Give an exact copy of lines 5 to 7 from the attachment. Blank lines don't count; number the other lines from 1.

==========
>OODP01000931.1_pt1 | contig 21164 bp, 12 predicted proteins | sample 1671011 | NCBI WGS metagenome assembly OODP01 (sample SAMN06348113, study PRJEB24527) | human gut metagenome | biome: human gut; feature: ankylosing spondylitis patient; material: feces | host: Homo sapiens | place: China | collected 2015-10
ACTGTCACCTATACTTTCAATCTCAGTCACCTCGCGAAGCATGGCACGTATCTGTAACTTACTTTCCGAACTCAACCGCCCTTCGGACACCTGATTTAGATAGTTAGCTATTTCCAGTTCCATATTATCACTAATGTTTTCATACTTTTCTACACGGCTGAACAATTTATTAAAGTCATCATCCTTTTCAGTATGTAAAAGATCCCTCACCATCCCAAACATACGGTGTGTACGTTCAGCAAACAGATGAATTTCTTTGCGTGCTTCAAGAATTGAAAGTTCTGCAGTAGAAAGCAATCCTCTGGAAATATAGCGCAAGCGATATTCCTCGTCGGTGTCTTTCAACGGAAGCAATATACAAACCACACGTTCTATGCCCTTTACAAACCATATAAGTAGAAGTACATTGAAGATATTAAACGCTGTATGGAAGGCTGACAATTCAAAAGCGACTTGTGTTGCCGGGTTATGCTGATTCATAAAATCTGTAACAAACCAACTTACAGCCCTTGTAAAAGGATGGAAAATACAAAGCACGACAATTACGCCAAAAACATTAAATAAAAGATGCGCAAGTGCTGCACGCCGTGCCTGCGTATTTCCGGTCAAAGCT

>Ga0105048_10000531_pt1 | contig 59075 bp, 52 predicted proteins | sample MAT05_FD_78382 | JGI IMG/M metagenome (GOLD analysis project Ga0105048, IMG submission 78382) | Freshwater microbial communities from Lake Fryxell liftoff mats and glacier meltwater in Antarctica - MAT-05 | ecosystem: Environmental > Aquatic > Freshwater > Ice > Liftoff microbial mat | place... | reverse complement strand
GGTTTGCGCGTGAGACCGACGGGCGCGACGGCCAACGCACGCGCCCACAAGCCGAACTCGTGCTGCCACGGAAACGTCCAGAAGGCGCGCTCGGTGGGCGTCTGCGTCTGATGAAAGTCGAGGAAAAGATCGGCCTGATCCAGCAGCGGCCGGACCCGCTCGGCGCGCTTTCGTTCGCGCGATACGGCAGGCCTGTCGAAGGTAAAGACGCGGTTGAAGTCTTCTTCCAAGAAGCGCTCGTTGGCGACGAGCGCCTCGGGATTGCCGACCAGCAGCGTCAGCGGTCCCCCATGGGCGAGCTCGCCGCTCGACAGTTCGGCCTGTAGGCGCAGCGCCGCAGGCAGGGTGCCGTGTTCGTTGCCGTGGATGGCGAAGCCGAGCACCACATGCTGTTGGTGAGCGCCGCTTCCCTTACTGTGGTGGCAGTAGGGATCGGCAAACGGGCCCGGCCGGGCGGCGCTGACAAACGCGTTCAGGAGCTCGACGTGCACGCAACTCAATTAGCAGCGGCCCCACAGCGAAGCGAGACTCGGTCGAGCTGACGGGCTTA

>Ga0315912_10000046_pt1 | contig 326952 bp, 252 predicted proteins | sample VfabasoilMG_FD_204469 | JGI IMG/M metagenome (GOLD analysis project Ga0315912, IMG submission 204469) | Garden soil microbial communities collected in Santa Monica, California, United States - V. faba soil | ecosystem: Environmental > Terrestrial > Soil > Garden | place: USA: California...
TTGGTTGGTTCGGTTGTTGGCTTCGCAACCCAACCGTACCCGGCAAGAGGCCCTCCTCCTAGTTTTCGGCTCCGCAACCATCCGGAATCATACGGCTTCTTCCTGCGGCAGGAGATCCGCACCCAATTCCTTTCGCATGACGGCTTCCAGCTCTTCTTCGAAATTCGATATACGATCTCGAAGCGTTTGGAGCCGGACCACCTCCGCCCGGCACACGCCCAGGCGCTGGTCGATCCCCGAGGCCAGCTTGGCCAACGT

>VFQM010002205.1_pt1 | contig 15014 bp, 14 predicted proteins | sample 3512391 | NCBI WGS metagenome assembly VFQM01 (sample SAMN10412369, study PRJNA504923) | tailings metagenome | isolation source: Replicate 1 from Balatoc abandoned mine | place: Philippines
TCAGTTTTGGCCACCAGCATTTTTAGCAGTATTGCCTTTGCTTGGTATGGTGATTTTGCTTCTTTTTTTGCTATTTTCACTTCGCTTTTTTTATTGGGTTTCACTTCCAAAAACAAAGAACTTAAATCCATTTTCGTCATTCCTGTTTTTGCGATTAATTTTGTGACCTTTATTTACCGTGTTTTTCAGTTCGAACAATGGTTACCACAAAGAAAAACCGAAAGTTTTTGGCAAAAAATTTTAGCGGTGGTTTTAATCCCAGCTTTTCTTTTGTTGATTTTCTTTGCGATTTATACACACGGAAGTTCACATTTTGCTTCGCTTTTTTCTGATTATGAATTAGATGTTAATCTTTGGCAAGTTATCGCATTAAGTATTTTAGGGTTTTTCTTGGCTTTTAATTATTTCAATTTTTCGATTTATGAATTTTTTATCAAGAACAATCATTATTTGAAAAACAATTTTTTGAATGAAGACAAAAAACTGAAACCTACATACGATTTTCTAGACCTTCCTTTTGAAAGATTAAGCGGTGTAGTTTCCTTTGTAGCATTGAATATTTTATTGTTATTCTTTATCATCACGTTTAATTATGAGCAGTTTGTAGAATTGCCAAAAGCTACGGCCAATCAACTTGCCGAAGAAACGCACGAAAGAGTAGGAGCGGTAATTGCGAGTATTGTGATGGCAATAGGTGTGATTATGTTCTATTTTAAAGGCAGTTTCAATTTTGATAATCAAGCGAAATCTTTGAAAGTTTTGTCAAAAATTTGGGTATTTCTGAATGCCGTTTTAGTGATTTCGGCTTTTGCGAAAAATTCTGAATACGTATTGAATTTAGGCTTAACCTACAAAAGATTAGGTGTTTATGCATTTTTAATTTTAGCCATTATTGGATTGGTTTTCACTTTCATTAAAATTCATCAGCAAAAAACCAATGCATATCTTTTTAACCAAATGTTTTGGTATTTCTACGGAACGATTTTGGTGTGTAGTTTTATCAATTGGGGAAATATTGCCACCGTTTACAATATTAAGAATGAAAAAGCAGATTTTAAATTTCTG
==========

>Ga0315912_10000046_pt1 | contig 326952 bp, 252 predicted proteins | sample VfabasoilMG_FD_204469 | JGI IMG/M metagenome (GOLD analysis project Ga0315912, IMG submission 204469) | Garden soil microbial communities collected in Santa Monica, California, United States - V. faba soil | ecosystem: Environmental > Terrestrial > Soil > Garden | place: USA: California...
TTGGTTGGTTCGGTTGTTGGCTTCGCAACCCAACCGTACCCGGCAAGAGGCCCTCCTCCTAGTTTTCGGCTCCGCAACCATCCGGAATCATACGGCTTCTTCCTGCGGCAGGAGATCCGCACCCAATTCCTTTCGCATGACGGCTTCCAGCTCTTCTTCGAAATTCGATATACGATCTCGAAGCGTTTGGAGCCGGACCACCTCCGCCCGGCACACGCCCAGGCGCTGGTCGATCCCCGAGGCCAGCTTGGCCAACGT

>VFQM010002205.1_pt1 | contig 15014 bp, 14 predicted proteins | sample 3512391 | NCBI WGS metagenome assembly VFQM01 (sample SAMN10412369, study PRJNA504923) | tailings metagenome | isolation source: Replicate 1 from Balatoc abandoned mine | place: Philippines